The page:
Many of her questions are complemented by special advice to international students and their parents. They remind international readers of the many circumstances, beyond language, required in selecting an out-of-country institution.

Her approach is not for the dreamer. Answering her questions will require proactive searching. The reader is prompted to aggressively go beyond the all too similar books, the admissions staff’s prepared scripts and campus visits with accompanying routine observation of showcase classes.

Students and parents are advised to develop a long-term relationship with key faculty, administrators and staff. In negotiating each part of the book, they will construct their unique mosaic filtered by their unique needs and dispositions.

Following her advice will be very time-consuming. Dennis advises the careful shopper to independently query a wide array of faculty, managers and staff as well as current students and graduates.

International shoppers are also advised to query fellow country peers on their institutional experiences. Her advice is not for the less than dedicated college shopper and subsequent detective. Even with access to directory information the task will be challenging.

The dream vs the reality

The mass of information gathered should assist the individual shopper in aligning their dream institution with reality. Queries to current dorm residents or financial aid recipients may reveal variance between canned presentations and reality.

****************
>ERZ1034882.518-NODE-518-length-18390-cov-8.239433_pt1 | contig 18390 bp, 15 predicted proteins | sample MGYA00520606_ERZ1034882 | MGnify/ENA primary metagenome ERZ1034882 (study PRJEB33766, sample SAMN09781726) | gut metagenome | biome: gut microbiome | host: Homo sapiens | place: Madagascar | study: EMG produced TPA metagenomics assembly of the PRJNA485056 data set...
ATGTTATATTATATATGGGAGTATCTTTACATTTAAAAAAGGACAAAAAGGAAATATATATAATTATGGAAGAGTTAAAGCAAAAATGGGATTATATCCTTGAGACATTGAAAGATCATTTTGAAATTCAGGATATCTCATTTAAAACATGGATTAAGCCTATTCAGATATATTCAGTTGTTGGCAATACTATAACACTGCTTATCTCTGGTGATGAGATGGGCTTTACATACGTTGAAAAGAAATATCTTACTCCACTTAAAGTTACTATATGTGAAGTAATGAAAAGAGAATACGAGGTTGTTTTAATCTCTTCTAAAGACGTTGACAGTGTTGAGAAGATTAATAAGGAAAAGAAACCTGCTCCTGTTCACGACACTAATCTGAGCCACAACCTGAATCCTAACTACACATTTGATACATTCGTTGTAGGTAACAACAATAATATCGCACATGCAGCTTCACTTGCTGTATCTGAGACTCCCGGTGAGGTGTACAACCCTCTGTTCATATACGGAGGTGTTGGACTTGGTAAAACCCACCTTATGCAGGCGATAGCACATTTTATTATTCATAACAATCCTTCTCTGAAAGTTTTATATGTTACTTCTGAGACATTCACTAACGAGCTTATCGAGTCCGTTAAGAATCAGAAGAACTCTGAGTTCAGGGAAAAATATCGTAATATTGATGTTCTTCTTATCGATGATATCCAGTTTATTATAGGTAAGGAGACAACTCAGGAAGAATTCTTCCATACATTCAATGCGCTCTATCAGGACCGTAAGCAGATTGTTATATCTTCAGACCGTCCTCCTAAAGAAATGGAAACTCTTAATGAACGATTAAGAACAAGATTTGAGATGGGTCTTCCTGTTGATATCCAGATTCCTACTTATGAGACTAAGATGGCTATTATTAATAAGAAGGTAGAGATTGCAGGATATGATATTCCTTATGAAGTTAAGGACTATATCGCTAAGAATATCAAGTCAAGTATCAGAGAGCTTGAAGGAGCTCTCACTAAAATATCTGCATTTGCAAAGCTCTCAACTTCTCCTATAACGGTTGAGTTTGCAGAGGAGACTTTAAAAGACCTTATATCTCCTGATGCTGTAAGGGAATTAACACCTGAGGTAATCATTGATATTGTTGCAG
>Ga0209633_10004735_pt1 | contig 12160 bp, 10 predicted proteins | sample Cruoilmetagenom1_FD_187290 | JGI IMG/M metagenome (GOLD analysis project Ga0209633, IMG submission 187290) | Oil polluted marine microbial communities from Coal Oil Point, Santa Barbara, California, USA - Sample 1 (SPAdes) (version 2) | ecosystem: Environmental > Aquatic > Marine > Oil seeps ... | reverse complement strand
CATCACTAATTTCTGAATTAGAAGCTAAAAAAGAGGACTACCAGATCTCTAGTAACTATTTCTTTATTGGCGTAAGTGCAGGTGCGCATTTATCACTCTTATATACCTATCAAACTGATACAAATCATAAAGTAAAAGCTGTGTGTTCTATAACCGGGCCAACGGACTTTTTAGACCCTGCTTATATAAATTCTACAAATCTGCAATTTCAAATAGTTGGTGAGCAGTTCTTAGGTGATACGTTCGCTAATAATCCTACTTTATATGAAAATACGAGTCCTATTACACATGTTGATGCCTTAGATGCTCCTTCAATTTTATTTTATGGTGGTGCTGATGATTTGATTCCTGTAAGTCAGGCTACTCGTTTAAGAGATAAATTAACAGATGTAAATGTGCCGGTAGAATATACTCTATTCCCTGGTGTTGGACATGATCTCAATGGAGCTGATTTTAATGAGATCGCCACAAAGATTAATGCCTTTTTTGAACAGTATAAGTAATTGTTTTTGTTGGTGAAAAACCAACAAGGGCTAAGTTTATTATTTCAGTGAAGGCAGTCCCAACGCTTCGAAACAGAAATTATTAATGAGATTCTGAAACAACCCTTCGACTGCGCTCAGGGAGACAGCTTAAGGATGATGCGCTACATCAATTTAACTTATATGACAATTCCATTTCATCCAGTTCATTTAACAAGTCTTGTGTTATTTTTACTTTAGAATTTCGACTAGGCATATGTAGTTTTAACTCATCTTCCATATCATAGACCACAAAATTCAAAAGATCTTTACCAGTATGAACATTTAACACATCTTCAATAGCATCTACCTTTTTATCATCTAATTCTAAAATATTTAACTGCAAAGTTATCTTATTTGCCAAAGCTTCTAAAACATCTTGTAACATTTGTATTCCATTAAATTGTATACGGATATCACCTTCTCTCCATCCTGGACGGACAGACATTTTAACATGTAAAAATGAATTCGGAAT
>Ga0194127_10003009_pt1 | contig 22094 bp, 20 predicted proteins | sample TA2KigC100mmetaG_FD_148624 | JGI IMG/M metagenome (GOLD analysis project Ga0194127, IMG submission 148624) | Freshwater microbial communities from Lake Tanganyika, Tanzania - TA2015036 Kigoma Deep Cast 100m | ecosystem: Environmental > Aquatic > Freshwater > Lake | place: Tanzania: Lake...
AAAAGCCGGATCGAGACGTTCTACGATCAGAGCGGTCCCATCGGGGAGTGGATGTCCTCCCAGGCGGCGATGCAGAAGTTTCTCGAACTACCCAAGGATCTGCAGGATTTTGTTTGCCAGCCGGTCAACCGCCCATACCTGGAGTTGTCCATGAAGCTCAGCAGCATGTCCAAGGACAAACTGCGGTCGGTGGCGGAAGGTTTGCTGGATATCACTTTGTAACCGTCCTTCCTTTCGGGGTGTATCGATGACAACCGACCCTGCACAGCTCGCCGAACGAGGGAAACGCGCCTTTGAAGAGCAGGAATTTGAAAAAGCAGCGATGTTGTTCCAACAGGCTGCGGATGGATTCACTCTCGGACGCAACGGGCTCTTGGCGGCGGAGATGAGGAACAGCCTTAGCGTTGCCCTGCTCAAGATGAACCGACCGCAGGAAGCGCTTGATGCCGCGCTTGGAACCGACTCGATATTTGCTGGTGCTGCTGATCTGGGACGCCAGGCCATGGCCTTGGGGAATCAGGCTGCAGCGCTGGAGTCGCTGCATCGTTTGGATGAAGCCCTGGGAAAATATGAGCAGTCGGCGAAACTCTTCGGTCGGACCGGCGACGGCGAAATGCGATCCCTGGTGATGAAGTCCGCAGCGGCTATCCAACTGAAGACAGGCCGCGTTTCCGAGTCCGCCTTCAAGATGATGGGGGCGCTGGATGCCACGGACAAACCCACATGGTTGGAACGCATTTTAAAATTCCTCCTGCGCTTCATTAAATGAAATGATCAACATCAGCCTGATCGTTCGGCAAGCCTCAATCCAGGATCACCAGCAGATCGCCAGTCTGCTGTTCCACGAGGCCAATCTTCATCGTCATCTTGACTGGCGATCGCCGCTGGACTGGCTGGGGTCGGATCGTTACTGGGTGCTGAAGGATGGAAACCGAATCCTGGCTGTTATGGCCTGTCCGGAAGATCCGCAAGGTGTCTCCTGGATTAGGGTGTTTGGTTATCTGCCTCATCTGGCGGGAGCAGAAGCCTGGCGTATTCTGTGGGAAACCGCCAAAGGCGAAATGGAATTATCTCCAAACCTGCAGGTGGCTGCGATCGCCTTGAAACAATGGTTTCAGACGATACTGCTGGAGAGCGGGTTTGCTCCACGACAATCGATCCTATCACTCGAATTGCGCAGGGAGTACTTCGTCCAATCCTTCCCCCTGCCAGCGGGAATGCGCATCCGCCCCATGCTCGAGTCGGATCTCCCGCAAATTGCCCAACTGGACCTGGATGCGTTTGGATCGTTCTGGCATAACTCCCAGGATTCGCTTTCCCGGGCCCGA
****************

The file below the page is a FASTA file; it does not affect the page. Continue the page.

Questions pursued before committing to an institution could minimise subsequent disappointment. After degree pursuit starts periodic progress forecasts – and weighing alternative paths through degree programmes, internship opportunities and financial aid options will minimise ugly surprises.

The author offers a systematic step-by-step process to filtering the array of competing alternatives. She is the virtual coach directing the reader to the array of often unrecognised information sources that contribute to a rational college choice.

Her tone is clearly supportive in posing her 100 recommended questions that prospective students and parents should ask as they pursue their search for the best, if not their dream college. All of the questions and where the student should go to find the answers are summarised in a closing chart. The chart could also serve as a check list.

Dennis repeatedly makes the point that by faithfully pursuing the answers to her questions the student will surely settle on the best alternative among the array under consideration. The ultimate decision rests with the student and parents. Dennis skirts the inevitable intangibles that influence the student’s ultimate decision.

Tertiary education professionals may want to consult Dennis as well.

The grind of our daily challenges can blind us to what prospective students and their parents really want and need. What really makes our institution different and appealing? Do our students, graduates and employers share our often self-congratulatory views?

* William Patrick Leonard is executive vice dean at SolBridge International School of Business in Daejeon, Republic of Korea.